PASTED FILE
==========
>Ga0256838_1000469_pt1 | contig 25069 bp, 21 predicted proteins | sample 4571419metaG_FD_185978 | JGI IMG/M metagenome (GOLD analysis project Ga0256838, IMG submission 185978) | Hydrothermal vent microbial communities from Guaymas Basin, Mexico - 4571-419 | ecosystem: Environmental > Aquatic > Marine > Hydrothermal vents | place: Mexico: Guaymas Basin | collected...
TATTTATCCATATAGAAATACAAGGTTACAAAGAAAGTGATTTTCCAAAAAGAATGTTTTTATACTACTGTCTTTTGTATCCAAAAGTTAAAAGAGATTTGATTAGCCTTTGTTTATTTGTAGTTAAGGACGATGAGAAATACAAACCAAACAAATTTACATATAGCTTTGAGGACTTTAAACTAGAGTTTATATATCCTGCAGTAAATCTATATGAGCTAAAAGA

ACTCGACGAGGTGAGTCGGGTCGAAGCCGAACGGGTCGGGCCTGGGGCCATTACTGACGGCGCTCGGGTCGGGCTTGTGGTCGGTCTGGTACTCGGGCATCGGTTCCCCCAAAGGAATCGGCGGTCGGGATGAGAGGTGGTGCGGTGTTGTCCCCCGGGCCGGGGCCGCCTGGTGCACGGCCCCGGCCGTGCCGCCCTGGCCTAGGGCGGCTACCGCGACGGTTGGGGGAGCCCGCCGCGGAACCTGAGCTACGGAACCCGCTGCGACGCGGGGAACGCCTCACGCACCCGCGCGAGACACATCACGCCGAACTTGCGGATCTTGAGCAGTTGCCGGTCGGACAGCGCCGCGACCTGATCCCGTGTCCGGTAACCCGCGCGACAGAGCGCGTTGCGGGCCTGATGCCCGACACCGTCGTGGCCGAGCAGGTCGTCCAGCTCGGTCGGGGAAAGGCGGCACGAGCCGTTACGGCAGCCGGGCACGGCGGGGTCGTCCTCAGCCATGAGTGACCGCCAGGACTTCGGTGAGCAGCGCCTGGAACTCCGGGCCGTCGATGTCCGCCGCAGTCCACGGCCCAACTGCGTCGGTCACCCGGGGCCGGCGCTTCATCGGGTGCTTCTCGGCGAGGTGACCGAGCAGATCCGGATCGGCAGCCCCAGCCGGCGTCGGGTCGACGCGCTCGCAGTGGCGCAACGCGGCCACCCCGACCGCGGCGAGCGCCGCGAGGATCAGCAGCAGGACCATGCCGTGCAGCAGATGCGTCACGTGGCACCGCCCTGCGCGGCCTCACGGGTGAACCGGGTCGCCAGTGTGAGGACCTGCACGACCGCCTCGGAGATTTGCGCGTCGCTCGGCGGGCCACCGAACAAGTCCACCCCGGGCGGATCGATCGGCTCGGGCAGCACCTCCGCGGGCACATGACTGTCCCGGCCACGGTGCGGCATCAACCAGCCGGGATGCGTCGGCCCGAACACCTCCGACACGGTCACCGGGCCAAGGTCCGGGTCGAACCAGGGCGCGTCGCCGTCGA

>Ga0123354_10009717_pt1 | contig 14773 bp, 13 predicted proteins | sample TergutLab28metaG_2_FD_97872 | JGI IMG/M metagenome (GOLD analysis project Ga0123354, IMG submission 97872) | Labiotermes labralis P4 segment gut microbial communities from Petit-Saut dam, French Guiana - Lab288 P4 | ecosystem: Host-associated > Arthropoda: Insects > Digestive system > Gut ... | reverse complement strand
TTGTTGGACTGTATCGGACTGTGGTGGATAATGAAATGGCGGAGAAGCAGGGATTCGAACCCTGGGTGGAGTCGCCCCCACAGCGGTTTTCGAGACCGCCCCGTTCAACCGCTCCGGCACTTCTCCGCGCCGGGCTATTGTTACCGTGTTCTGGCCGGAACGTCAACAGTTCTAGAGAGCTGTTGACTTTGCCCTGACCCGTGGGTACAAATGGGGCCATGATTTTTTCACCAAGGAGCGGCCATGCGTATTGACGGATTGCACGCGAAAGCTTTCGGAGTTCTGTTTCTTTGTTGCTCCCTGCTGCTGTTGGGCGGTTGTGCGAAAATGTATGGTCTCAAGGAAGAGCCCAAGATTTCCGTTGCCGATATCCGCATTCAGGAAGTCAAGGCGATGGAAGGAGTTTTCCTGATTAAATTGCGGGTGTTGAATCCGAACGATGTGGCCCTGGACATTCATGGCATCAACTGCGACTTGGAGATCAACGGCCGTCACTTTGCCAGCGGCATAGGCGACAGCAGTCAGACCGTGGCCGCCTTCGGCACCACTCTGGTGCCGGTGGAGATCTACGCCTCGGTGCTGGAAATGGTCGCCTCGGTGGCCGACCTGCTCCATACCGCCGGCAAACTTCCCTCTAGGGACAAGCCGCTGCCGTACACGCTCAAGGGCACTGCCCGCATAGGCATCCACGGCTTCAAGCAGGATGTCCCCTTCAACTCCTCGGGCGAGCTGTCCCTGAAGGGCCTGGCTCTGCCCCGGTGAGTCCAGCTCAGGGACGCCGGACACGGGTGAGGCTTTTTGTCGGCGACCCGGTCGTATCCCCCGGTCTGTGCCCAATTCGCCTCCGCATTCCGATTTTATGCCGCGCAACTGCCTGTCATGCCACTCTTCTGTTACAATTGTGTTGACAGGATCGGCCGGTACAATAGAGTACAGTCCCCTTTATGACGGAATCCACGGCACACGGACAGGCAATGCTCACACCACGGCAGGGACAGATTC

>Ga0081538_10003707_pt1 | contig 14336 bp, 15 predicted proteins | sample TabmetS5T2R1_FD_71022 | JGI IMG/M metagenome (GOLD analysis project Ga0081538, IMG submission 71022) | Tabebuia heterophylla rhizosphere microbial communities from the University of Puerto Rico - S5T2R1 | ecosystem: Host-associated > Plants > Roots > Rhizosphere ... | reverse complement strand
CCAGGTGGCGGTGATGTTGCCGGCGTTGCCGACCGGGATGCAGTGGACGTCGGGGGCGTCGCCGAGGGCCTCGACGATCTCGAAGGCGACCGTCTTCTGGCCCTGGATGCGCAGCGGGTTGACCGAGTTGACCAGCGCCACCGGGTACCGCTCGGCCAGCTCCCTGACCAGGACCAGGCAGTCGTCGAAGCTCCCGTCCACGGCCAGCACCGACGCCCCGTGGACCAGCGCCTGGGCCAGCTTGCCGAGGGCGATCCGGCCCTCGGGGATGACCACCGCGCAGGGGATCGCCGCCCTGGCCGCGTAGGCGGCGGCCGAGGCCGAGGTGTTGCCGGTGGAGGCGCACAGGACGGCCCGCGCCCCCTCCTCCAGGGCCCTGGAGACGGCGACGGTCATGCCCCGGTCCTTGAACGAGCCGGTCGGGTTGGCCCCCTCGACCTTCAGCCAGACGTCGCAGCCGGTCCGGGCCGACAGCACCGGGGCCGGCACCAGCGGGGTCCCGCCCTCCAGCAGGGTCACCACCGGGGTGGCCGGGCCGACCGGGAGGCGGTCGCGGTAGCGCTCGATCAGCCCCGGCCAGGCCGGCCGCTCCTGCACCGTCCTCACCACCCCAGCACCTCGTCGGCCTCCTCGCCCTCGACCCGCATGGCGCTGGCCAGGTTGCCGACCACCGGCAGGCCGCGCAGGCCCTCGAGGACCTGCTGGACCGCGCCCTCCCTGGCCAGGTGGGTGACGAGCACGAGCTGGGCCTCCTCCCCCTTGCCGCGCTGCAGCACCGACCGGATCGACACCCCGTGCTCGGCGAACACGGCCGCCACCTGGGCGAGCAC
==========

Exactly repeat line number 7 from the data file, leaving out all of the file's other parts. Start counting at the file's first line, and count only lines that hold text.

CCAGGTGGCGGTGATGTTGCCGGCGTTGCCGACCGGGATGCAGTGGACGTCGGGGGCGTCGCCGAGGGCCTCGACGATCTCGAAGGCGACCGTCTTCTGGCCCTGGATGCGCAGCGGGTTGACCGAGTTGACCAGCGCCACCGGGTACCGCTCGGCCAGCTCCCTGACCAGGACCAGGCAGTCGTCGAAGCTCCCGTCCACGGCCAGCACCGACGCCCCGTGGACCAGCGCCTGGGCCAGCTTGCCGAGGGCGATCCGGCCCTCGGGGATGACCACCGCGCAGGGGATCGCCGCCCTGGCCGCGTAGGCGGCGGCCGAGGCCGAGGTGTTGCCGGTGGAGGCGCACAGGACGGCCCGCGCCCCCTCCTCCAGGGCCCTGGAGACGGCGACGGTCATGCCCCGGTCCTTGAACGAGCCGGTCGGGTTGGCCCCCTCGACCTTCAGCCAGACGTCGCAGCCGGTCCGGGCCGACAGCACCGGGGCCGGCACCAGCGGGGTCCCGCCCTCCAGCAGGGTCACCACCGGGGTGGCCGGGCCGACCGGGAGGCGGTCGCGGTAGCGCTCGATCAGCCCCGGCCAGGCCGGCCGCTCCTGCACCGTCCTCACCACCCCAGCACCTCGTCGGCCTCCTCGCCCTCGACCCGCATGGCGCTGGCCAGGTTGCCGACCACCGGCAGGCCGCGCAGGCCCTCGAGGACCTGCTGGACCGCGCCCTCCCTGGCCAGGTGGGTGACGAGCACGAGCTGGGCCTCCTCCCCCTTGCCGCGCTGCAGCACCGACCGGATCGACACCCCGTGCTCGGCGAACACGGCCGCCACCTGGGCGAGCAC